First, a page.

Heart and Seoul

Heart and Seoul
My Korean Fantasy Life

John Funk | 26 Aug 2008 13:42
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As I became more and more familiar with the way the game worked, I seemed to find my own rhythm. I was even beginning to have fun. Still, I couldn't help but feel like I was missing the point. For every quest I was given to find a lost villager in a dungeon or kill wolves menacing a shepherd boy's flock, I was given a quest to go to school or to help shear wool from the aforementioned sheep. Sure, many of those quests were optional, to help players learn and gain experience in the myriad of non-combat "Life" skills like Weaving or Cooking - but hey, this wasn't WoW, where I was limited to just two professions. If I could learn every single skill in the game, why shouldn't I damn well try?

So, I ran around doing part-time jobs every in-game day (about 38 minutes in real time). I gathered wool from the sheep so that the town healer could make bandages. I delivered food from the grocery. I collected eggs for the town's church. I went to Magic School. I didn't even think about exploring beyond the first starting area for days.


For all the criticism WoW gets for holding the player's hand, it's remarkably intuitive and easy to pick up. Quests lead the player from zone to zone when appropriate, and a simple color-coding system indicates whether you're capable of taking on a quest, or if you should gain a few more levels beforehand. Mabinogi, too, gave me quests leading to new and unexplored areas, but the entire time I felt vaguely uncertain about whether I should have been progressing so quickly. With no way to see the level of anything or anybody that wasn't me, how was I supposed to know whether or not that Grizzly Bear would be an appropriately challenging encounter, or whether it would maul my face off? (It did.) In the absence of a hand subtly nudging me towards adventure, I had ended up ... well, shearing sheep.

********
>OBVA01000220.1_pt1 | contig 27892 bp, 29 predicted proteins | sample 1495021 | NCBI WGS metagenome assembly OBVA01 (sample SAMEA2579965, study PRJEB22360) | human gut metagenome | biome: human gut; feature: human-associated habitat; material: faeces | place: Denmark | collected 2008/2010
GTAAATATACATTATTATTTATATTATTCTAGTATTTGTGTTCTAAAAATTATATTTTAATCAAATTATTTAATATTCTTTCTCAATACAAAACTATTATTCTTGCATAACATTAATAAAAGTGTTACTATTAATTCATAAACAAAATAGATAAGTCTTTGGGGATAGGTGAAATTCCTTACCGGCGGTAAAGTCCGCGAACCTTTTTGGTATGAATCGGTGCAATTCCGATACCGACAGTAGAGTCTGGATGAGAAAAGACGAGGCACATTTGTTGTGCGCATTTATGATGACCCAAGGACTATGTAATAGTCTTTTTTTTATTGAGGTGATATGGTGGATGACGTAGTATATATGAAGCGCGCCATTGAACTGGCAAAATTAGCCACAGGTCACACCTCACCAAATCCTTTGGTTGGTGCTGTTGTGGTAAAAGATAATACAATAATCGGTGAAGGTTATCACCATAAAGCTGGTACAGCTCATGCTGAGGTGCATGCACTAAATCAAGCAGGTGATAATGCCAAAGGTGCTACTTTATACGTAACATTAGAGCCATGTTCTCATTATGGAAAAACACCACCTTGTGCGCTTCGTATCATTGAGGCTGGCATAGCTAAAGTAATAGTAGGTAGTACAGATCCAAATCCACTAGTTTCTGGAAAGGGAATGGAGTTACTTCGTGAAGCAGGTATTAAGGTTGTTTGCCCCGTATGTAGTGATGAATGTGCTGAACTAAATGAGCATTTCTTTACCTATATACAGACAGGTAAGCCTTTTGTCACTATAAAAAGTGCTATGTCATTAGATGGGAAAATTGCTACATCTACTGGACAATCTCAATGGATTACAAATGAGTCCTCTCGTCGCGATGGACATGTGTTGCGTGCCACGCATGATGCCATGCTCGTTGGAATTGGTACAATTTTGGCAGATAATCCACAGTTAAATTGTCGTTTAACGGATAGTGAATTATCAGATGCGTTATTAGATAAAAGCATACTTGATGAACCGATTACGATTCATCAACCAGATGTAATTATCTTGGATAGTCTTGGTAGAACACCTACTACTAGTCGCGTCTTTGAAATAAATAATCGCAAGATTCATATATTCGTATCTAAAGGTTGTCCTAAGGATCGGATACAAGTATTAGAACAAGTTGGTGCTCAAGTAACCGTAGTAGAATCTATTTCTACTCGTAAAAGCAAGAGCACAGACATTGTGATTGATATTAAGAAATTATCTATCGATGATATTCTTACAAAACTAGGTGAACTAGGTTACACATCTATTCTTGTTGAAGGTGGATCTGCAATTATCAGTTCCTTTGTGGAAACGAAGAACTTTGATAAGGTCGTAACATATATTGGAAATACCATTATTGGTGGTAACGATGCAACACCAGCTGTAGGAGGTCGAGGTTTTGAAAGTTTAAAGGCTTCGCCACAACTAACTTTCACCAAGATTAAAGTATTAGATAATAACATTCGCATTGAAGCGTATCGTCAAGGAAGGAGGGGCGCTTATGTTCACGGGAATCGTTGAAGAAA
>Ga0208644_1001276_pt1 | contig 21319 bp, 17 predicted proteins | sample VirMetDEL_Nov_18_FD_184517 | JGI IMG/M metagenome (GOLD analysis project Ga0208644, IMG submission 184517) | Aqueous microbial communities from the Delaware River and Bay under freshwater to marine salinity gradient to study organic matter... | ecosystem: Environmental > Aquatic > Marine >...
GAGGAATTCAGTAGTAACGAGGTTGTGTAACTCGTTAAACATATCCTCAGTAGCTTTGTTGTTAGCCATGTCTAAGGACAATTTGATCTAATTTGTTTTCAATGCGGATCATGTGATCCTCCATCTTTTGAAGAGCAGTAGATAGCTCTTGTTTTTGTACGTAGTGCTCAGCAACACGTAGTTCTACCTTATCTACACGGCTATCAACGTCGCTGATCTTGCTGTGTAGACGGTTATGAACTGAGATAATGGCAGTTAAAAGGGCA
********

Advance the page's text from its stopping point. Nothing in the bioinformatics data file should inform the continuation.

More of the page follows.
I had found my rhythm - but was this how I wanted to play, or how the game wanted me to play? I'd gone in wanting more "fantasy," but the game seemed to keep nudging me towards more and more "life." Sure, it was surprisingly fun to compose the theme from Super Mario World in game and stand around performing in a town square, but where were my epic adventures? Hadn't I wanted to be a hero and conqueror, not an errand boy?

If this wasn't my Fantasy Life, then whose was it?

For a MMOG with four years of updates under its belt, a single week of play (even "hardcore" play) barely scratches the surface. Coming away from my week of Mabinogi, I was left feeling ... confused. In total, I'd logged over 30 hours of playtime, yet couldn't help but feel like I hadn't yet "gotten" the game. To help fill in the (sizable) gaps in my own experience, I spoke with three Mabinogi devotees, all of whom were active in the game's community: Kitae "KitaeK27" Kang, and two players who preferred to go with their in-game names, Angevon and Khenta. All three had been involved with Mabinogi on the Korean servers before the game launched in North America - Khenta and Kang had even participated in the original beta tests.

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